The D’Angelo Department of Music gathered to support its faculty Thursday, Feb. 4, with the highlight of its Faculty Recital Series—the annual Faculty Collage.
The recital took place in Walker Recital Hall. The first to perform was pianist and student accompanist Faith Lifshen.
She performed Beethoven’s Piano Concerto No. 3 in C minor op. 37, movement 1, “Allegro con brio.” It was an outstanding performance from an accompanist that everyone loves so much.
Freshman Brittany Barko said that she was “most impressed with Faith, because accompanists often hide behind the soloist. But they are great musicians too.”
Next to perform was adjunct faculty member Kent Tucker. Tucker teaches Music Appreciation classes as well as private trombone instruction. Tucker performed a piece entitled “T. Rex for Trombone and Tape” by Mark Phillips. The tape mentioned in the title contained noises recorded and altered by a synthesizer; every sound made in the piece was created by a trombone in some way. It is very unique for a musician to play along with a recorded piece or sound.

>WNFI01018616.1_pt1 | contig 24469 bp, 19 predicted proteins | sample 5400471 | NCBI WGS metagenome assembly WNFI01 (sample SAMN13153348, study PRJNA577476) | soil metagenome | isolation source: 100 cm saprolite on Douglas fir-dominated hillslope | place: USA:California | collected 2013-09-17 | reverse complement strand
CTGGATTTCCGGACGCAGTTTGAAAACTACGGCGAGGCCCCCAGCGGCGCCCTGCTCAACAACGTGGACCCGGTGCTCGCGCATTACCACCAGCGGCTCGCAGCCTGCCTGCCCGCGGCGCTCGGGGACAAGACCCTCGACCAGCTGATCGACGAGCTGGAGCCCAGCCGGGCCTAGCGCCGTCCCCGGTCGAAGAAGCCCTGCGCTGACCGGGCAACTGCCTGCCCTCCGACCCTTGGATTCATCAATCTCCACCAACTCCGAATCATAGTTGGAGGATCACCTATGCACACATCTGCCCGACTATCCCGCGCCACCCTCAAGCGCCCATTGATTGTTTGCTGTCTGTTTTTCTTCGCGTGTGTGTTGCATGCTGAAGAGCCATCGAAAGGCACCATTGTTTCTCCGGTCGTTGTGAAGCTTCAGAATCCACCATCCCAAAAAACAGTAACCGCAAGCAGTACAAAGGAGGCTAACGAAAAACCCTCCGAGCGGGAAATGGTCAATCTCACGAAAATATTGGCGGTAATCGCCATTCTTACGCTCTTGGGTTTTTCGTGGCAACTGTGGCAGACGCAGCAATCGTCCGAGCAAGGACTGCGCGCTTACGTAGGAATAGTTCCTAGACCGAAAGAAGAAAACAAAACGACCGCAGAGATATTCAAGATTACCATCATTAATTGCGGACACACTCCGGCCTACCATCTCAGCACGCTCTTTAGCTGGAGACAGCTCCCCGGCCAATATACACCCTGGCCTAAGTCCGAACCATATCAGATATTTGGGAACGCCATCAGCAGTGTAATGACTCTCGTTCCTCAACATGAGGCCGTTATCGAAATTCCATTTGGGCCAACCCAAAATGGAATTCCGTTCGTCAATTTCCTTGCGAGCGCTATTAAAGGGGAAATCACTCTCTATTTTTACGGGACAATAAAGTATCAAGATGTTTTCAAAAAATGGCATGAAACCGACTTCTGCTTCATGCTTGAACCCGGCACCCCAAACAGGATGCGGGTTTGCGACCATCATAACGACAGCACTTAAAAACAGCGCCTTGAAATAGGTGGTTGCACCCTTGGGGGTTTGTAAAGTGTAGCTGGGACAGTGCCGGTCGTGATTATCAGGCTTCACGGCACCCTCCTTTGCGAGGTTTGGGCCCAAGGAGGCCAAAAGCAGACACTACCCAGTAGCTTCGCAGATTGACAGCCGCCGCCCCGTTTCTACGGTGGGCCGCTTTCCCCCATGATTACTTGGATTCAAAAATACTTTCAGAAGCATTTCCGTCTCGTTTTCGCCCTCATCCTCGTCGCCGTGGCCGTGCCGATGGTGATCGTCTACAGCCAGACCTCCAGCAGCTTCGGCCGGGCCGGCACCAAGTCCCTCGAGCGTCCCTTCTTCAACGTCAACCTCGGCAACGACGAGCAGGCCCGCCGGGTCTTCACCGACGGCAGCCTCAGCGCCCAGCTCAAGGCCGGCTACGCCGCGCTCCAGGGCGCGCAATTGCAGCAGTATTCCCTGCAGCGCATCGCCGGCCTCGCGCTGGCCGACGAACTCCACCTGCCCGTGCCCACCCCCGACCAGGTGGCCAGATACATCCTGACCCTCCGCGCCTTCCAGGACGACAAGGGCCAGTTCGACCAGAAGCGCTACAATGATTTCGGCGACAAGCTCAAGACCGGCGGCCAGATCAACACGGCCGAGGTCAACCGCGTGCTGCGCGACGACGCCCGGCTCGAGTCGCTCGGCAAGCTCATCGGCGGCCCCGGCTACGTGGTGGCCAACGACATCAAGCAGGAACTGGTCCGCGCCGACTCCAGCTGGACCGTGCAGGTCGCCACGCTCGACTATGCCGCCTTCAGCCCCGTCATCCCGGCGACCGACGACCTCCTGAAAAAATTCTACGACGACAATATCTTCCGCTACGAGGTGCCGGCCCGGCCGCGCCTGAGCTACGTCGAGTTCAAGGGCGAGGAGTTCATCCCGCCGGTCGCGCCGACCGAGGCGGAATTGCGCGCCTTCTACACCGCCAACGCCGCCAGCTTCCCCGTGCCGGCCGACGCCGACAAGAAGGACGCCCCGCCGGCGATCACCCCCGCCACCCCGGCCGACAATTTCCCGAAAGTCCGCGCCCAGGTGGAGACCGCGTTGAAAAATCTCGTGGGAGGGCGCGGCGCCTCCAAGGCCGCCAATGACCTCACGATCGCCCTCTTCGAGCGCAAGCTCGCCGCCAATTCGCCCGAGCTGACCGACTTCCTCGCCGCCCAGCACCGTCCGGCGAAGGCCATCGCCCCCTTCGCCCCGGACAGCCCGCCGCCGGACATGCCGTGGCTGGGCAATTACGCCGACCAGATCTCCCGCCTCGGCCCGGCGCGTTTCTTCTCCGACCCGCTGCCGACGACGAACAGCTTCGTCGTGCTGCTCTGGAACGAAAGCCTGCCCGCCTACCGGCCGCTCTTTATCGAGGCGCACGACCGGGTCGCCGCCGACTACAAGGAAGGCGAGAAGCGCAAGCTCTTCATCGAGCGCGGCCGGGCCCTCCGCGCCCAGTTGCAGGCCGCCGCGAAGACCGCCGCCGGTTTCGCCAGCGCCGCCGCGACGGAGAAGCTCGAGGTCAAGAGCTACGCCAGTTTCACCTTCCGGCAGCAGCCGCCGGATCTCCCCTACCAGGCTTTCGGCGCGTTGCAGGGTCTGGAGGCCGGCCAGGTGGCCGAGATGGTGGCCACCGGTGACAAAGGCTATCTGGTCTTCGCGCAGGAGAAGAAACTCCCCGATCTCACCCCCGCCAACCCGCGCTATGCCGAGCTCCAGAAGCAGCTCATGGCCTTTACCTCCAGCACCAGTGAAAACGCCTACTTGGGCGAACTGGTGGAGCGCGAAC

Sophomore Rachel Reszler thought that “Mr. Tucker exhibited such inventiveness. I was so impressed when I thought about how much he had to practice to match the recording.”
After a brief intermission, Lydia Howery, adjunct faculty member of voice, was next to perform. She sang “Eight Epitaphs” by Theodore Chanler. She gave a short description at the beginning, explaining that it was a tale of two lovers wandering through a graveyard reading headstones. As they read each, they are wondering what they will be remembered for, if anything at all.
Finally Dr. Samuel Rotberg, assistant professor and coordinator of the string department, performed two selections. First, he performed Beethoven’s Romanze for Violin and Orchestra in G major op. 40. This piece was very delicate and full of smooth, long phrases. He then performed Concerto No. 2 in B minor op. 7, movement 3, Rondo: Allegretto Moderato. This piece was a dance that was full of short, punctuated notes. It was very interesting to see these two very contrasting pieces being played right next to each other.
Dr. Shirley Yoo, assistant professor and coordinator of the keyboard department accompanied most of the performers. She was a wonderful addition to the performance.
Students enjoyed watching many of their teachers perform in the same show. Junior Veronica Joy said, “This is my favorite (show each year); I can hardly wait to see who we will get to hear.”